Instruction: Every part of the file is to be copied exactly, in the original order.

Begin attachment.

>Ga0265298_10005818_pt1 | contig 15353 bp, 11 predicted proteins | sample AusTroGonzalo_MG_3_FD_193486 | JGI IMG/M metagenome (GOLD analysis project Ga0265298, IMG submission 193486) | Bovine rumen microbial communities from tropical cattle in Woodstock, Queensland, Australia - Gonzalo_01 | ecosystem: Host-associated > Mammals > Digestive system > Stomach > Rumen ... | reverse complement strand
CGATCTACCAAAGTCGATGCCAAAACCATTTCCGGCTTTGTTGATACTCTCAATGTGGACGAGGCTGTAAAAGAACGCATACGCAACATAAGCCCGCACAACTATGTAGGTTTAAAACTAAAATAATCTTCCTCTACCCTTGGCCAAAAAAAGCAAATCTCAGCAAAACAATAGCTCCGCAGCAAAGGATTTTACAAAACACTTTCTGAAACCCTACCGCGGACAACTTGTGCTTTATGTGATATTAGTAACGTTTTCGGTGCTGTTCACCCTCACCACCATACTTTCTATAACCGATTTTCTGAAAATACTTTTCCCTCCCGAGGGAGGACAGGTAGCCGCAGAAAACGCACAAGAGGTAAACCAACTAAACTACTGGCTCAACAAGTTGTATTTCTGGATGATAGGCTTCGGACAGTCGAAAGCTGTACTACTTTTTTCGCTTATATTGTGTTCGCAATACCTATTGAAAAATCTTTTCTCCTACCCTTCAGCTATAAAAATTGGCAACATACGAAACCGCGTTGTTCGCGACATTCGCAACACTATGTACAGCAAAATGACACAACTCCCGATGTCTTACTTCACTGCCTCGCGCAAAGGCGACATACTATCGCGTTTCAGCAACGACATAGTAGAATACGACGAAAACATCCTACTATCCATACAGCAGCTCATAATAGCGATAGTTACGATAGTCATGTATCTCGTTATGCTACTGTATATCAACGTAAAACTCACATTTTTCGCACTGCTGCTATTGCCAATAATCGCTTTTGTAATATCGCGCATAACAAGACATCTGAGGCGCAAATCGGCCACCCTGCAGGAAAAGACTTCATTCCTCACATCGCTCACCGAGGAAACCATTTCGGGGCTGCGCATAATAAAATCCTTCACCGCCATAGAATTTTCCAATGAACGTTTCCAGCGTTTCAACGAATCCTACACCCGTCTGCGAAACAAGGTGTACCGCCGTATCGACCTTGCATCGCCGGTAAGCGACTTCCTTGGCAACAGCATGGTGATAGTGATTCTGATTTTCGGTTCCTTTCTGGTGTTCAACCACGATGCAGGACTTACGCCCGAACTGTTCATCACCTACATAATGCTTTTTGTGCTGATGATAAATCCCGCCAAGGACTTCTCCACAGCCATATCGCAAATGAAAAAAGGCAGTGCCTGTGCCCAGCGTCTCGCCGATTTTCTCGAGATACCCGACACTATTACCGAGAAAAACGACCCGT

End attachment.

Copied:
>Ga0265298_10005818_pt1 | contig 15353 bp, 11 predicted proteins | sample AusTroGonzalo_MG_3_FD_193486 | JGI IMG/M metagenome (GOLD analysis project Ga0265298, IMG submission 193486) | Bovine rumen microbial communities from tropical cattle in Woodstock, Queensland, Australia - Gonzalo_01 | ecosystem: Host-associated > Mammals > Digestive system > Stomach > Rumen ... | reverse complement strand
CGATCTACCAAAGTCGATGCCAAAACCATTTCCGGCTTTGTTGATACTCTCAATGTGGACGAGGCTGTAAAAGAACGCATACGCAACATAAGCCCGCACAACTATGTAGGTTTAAAACTAAAATAATCTTCCTCTACCCTTGGCCAAAAAAAGCAAATCTCAGCAAAACAATAGCTCCGCAGCAAAGGATTTTACAAAACACTTTCTGAAACCCTACCGCGGACAACTTGTGCTTTATGTGATATTAGTAACGTTTTCGGTGCTGTTCACCCTCACCACCATACTTTCTATAACCGATTTTCTGAAAATACTTTTCCCTCCCGAGGGAGGACAGGTAGCCGCAGAAAACGCACAAGAGGTAAACCAACTAAACTACTGGCTCAACAAGTTGTATTTCTGGATGATAGGCTTCGGACAGTCGAAAGCTGTACTACTTTTTTCGCTTATATTGTGTTCGCAATACCTATTGAAAAATCTTTTCTCCTACCCTTCAGCTATAAAAATTGGCAACATACGAAACCGCGTTGTTCGCGACATTCGCAACACTATGTACAGCAAAATGACACAACTCCCGATGTCTTACTTCACTGCCTCGCGCAAAGGCGACATACTATCGCGTTTCAGCAACGACATAGTAGAATACGACGAAAACATCCTACTATCCATACAGCAGCTCATAATAGCGATAGTTACGATAGTCATGTATCTCGTTATGCTACTGTATATCAACGTAAAACTCACATTTTTCGCACTGCTGCTATTGCCAATAATCGCTTTTGTAATATCGCGCATAACAAGACATCTGAGGCGCAAATCGGCCACCCTGCAGGAAAAGACTTCATTCCTCACATCGCTCACCGAGGAAACCATTTCGGGGCTGCGCATAATAAAATCCTTCACCGCCATAGAATTTTCCAATGAACGTTTCCAGCGTTTCAACGAATCCTACACCCGTCTGCGAAACAAGGTGTACCGCCGTATCGACCTTGCATCGCCGGTAAGCGACTTCCTTGGCAACAGCATGGTGATAGTGATTCTGATTTTCGGTTCCTTTCTGGTGTTCAACCACGATGCAGGACTTACGCCCGAACTGTTCATCACCTACATAATGCTTTTTGTGCTGATGATAAATCCCGCCAAGGACTTCTCCACAGCCATATCGCAAATGAAAAAAGGCAGTGCCTGTGCCCAGCGTCTCGCCGATTTTCTCGAGATACCCGACACTATTACCGAGAAAAACGACCCGT